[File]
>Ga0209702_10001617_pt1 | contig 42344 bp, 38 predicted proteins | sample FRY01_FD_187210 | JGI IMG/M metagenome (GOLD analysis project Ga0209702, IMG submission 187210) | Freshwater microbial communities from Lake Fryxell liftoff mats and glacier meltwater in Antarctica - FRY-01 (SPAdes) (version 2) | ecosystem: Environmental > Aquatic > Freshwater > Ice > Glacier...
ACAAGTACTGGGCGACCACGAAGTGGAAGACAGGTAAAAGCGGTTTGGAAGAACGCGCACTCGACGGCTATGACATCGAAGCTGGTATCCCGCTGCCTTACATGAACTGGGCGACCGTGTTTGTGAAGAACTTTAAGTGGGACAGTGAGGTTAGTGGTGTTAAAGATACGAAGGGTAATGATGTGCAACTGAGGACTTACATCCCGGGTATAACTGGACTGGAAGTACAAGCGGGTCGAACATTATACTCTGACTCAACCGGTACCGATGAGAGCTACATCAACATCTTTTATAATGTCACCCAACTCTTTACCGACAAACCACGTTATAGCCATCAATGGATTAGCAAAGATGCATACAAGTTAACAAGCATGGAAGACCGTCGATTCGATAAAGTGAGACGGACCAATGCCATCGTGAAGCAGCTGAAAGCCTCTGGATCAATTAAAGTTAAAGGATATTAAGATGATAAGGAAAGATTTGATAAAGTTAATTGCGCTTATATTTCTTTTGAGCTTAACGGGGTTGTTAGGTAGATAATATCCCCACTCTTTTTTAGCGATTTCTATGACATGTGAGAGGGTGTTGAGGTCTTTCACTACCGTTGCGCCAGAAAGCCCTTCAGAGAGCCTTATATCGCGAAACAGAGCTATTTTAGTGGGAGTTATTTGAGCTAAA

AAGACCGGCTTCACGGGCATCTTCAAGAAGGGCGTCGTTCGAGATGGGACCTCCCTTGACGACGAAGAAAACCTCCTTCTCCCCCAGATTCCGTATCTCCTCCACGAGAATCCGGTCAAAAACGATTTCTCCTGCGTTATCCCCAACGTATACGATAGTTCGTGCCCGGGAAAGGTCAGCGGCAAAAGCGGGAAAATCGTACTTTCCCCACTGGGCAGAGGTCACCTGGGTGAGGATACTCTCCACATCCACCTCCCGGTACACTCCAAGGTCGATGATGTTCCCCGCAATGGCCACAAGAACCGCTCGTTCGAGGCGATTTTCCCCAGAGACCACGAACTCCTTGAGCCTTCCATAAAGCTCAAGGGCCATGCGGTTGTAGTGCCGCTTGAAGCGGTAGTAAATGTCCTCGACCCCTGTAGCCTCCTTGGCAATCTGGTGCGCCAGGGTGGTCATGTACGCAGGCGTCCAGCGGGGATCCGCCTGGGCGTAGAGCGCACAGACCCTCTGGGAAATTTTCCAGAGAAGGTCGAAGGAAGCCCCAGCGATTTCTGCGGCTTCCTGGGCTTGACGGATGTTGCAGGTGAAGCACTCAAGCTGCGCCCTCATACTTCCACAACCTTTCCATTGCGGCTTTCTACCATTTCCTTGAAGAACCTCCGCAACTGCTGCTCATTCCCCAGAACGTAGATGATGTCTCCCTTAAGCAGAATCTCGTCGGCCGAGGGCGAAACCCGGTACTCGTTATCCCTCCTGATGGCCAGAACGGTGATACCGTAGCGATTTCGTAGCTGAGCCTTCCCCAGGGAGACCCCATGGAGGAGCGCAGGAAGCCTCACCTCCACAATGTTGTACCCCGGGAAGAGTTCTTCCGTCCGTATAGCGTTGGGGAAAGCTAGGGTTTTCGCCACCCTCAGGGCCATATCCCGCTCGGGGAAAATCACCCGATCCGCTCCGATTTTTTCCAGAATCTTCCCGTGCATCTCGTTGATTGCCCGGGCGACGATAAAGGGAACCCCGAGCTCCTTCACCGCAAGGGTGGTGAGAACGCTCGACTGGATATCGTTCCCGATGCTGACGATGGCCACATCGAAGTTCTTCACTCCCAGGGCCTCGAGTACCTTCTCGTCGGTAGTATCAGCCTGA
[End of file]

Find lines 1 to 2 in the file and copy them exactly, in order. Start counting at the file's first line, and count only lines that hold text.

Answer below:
>Ga0209702_10001617_pt1 | contig 42344 bp, 38 predicted proteins | sample FRY01_FD_187210 | JGI IMG/M metagenome (GOLD analysis project Ga0209702, IMG submission 187210) | Freshwater microbial communities from Lake Fryxell liftoff mats and glacier meltwater in Antarctica - FRY-01 (SPAdes) (version 2) | ecosystem: Environmental > Aquatic > Freshwater > Ice > Glacier...
ACAAGTACTGGGCGACCACGAAGTGGAAGACAGGTAAAAGCGGTTTGGAAGAACGCGCACTCGACGGCTATGACATCGAAGCTGGTATCCCGCTGCCTTACATGAACTGGGCGACCGTGTTTGTGAAGAACTTTAAGTGGGACAGTGAGGTTAGTGGTGTTAAAGATACGAAGGGTAATGATGTGCAACTGAGGACTTACATCCCGGGTATAACTGGACTGGAAGTACAAGCGGGTCGAACATTATACTCTGACTCAACCGGTACCGATGAGAGCTACATCAACATCTTTTATAATGTCACCCAACTCTTTACCGACAAACCACGTTATAGCCATCAATGGATTAGCAAAGATGCATACAAGTTAACAAGCATGGAAGACCGTCGATTCGATAAAGTGAGACGGACCAATGCCATCGTGAAGCAGCTGAAAGCCTCTGGATCAATTAAAGTTAAAGGATATTAAGATGATAAGGAAAGATTTGATAAAGTTAATTGCGCTTATATTTCTTTTGAGCTTAACGGGGTTGTTAGGTAGATAATATCCCCACTCTTTTTTAGCGATTTCTATGACATGTGAGAGGGTGTTGAGGTCTTTCACTACCGTTGCGCCAGAAAGCCCTTCAGAGAGCCTTATATCGCGAAACAGAGCTATTTTAGTGGGAGTTATTTGAGCTAAA